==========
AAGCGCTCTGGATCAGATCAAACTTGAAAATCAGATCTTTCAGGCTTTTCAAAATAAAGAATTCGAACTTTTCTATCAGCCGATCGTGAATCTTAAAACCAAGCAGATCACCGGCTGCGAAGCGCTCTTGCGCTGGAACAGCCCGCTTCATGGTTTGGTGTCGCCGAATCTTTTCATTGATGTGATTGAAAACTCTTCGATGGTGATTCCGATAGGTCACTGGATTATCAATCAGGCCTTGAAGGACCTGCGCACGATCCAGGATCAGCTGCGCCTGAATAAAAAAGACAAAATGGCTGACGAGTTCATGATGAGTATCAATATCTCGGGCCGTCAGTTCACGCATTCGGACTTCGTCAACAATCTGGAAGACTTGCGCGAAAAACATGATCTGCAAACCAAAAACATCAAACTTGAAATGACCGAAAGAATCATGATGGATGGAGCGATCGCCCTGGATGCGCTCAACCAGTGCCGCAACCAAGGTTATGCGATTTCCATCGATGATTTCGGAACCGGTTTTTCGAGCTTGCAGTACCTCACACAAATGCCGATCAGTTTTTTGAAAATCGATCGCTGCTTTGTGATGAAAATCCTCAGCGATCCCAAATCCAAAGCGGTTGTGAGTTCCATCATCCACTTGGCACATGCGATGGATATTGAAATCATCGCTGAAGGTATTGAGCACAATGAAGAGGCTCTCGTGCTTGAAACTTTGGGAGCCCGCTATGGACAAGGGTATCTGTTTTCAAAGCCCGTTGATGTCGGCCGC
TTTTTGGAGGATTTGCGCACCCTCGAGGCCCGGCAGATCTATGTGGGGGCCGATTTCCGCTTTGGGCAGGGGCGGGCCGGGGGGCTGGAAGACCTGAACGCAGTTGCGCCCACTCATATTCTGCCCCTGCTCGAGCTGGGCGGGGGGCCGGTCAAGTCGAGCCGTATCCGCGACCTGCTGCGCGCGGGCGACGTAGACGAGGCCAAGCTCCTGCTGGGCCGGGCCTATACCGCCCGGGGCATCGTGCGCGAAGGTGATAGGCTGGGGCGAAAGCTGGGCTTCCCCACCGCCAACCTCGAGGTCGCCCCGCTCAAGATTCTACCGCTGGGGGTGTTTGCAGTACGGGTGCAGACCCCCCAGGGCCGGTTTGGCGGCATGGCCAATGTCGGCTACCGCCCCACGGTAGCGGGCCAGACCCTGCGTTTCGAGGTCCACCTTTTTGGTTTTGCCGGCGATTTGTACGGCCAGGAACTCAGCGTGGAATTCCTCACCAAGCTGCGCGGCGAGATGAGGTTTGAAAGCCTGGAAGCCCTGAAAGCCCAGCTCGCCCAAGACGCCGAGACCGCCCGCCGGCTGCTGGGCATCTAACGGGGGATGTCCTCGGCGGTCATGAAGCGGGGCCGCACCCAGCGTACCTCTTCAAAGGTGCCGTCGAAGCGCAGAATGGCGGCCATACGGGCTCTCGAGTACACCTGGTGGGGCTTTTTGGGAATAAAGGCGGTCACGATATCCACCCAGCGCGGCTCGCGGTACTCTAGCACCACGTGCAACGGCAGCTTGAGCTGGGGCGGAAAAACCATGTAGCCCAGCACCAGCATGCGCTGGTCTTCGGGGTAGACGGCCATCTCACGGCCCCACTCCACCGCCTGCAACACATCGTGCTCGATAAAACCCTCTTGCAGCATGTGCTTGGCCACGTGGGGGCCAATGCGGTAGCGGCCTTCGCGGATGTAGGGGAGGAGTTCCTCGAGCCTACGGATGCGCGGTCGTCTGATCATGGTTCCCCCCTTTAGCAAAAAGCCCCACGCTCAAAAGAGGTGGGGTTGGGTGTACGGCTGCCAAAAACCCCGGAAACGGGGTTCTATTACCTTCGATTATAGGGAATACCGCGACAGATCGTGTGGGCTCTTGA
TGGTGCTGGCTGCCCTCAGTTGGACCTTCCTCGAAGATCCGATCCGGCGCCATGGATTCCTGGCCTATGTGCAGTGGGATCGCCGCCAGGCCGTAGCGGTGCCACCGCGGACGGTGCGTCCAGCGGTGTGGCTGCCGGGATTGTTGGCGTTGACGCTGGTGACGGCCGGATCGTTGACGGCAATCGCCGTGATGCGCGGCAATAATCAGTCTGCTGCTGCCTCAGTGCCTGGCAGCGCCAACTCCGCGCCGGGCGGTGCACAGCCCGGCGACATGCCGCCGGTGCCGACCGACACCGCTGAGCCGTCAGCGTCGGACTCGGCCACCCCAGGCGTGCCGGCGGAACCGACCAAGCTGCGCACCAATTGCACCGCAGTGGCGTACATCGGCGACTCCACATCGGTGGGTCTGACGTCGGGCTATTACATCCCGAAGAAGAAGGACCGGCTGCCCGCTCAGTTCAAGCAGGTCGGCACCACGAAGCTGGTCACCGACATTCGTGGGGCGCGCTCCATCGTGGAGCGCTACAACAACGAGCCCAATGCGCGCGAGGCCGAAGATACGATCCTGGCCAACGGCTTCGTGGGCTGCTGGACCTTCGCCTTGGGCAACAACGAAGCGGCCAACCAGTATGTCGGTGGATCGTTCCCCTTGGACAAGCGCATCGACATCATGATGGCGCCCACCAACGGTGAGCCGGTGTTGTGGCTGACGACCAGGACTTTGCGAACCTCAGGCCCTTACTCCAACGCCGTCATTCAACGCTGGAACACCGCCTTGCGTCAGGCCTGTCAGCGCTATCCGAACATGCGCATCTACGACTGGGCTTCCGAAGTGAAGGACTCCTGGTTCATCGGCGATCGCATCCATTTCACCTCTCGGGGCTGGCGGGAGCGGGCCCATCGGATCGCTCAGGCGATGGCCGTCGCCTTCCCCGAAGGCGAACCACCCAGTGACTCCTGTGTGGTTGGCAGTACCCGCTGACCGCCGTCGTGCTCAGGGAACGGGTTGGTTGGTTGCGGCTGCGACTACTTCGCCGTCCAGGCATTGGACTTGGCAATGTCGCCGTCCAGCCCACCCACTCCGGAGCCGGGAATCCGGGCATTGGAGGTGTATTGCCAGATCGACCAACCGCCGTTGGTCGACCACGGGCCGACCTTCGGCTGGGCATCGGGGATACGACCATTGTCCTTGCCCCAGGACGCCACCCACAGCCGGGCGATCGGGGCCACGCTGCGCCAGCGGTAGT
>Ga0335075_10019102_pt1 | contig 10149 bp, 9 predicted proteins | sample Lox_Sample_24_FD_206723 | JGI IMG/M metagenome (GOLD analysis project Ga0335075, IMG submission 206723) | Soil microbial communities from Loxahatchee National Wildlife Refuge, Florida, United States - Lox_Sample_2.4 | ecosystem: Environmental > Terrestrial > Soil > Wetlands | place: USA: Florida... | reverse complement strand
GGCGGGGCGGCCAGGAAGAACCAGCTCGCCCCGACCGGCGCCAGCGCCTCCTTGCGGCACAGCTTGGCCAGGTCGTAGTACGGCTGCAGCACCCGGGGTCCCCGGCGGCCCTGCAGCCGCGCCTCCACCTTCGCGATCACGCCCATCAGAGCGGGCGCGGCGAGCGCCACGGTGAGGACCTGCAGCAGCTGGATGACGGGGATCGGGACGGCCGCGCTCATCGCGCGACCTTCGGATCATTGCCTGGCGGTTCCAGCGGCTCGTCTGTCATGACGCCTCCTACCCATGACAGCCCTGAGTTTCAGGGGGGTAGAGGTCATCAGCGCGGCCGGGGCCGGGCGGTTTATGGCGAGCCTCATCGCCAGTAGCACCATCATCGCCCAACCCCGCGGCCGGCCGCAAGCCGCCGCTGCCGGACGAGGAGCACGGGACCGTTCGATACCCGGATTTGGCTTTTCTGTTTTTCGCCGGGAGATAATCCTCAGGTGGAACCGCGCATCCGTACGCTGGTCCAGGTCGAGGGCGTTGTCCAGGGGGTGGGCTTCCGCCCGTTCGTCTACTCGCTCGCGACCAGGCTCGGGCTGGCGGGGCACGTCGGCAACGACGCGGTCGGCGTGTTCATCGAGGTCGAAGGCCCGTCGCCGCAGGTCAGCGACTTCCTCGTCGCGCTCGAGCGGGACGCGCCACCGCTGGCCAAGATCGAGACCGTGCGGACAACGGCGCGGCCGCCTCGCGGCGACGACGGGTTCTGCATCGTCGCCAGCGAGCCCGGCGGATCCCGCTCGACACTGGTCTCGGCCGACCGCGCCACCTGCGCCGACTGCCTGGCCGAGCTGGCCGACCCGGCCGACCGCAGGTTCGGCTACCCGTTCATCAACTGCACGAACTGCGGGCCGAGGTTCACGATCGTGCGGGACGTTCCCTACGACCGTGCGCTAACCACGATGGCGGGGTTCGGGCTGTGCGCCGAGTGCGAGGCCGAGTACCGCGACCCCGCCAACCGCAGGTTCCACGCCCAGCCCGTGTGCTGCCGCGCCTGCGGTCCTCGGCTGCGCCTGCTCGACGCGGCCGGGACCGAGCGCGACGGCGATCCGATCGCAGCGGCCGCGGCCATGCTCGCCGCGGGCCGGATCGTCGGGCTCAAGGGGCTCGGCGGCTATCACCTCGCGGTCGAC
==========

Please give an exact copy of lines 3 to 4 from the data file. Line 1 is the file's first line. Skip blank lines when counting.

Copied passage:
TGGTGCTGGCTGCCCTCAGTTGGACCTTCCTCGAAGATCCGATCCGGCGCCATGGATTCCTGGCCTATGTGCAGTGGGATCGCCGCCAGGCCGTAGCGGTGCCACCGCGGACGGTGCGTCCAGCGGTGTGGCTGCCGGGATTGTTGGCGTTGACGCTGGTGACGGCCGGATCGTTGACGGCAATCGCCGTGATGCGCGGCAATAATCAGTCTGCTGCTGCCTCAGTGCCTGGCAGCGCCAACTCCGCGCCGGGCGGTGCACAGCCCGGCGACATGCCGCCGGTGCCGACCGACACCGCTGAGCCGTCAGCGTCGGACTCGGCCACCCCAGGCGTGCCGGCGGAACCGACCAAGCTGCGCACCAATTGCACCGCAGTGGCGTACATCGGCGACTCCACATCGGTGGGTCTGACGTCGGGCTATTACATCCCGAAGAAGAAGGACCGGCTGCCCGCTCAGTTCAAGCAGGTCGGCACCACGAAGCTGGTCACCGACATTCGTGGGGCGCGCTCCATCGTGGAGCGCTACAACAACGAGCCCAATGCGCGCGAGGCCGAAGATACGATCCTGGCCAACGGCTTCGTGGGCTGCTGGACCTTCGCCTTGGGCAACAACGAAGCGGCCAACCAGTATGTCGGTGGATCGTTCCCCTTGGACAAGCGCATCGACATCATGATGGCGCCCACCAACGGTGAGCCGGTGTTGTGGCTGACGACCAGGACTTTGCGAACCTCAGGCCCTTACTCCAACGCCGTCATTCAACGCTGGAACACCGCCTTGCGTCAGGCCTGTCAGCGCTATCCGAACATGCGCATCTACGACTGGGCTTCCGAAGTGAAGGACTCCTGGTTCATCGGCGATCGCATCCATTTCACCTCTCGGGGCTGGCGGGAGCGGGCCCATCGGATCGCTCAGGCGATGGCCGTCGCCTTCCCCGAAGGCGAACCACCCAGTGACTCCTGTGTGGTTGGCAGTACCCGCTGACCGCCGTCGTGCTCAGGGAACGGGTTGGTTGGTTGCGGCTGCGACTACTTCGCCGTCCAGGCATTGGACTTGGCAATGTCGCCGTCCAGCCCACCCACTCCGGAGCCGGGAATCCGGGCATTGGAGGTGTATTGCCAGATCGACCAACCGCCGTTGGTCGACCACGGGCCGACCTTCGGCTGGGCATCGGGGATACGACCATTGTCCTTGCCCCAGGACGCCACCCACAGCCGGGCGATCGGGGCCACGCTGCGCCAGCGGTAGT
>Ga0335075_10019102_pt1 | contig 10149 bp, 9 predicted proteins | sample Lox_Sample_24_FD_206723 | JGI IMG/M metagenome (GOLD analysis project Ga0335075, IMG submission 206723) | Soil microbial communities from Loxahatchee National Wildlife Refuge, Florida, United States - Lox_Sample_2.4 | ecosystem: Environmental > Terrestrial > Soil > Wetlands | place: USA: Florida... | reverse complement strand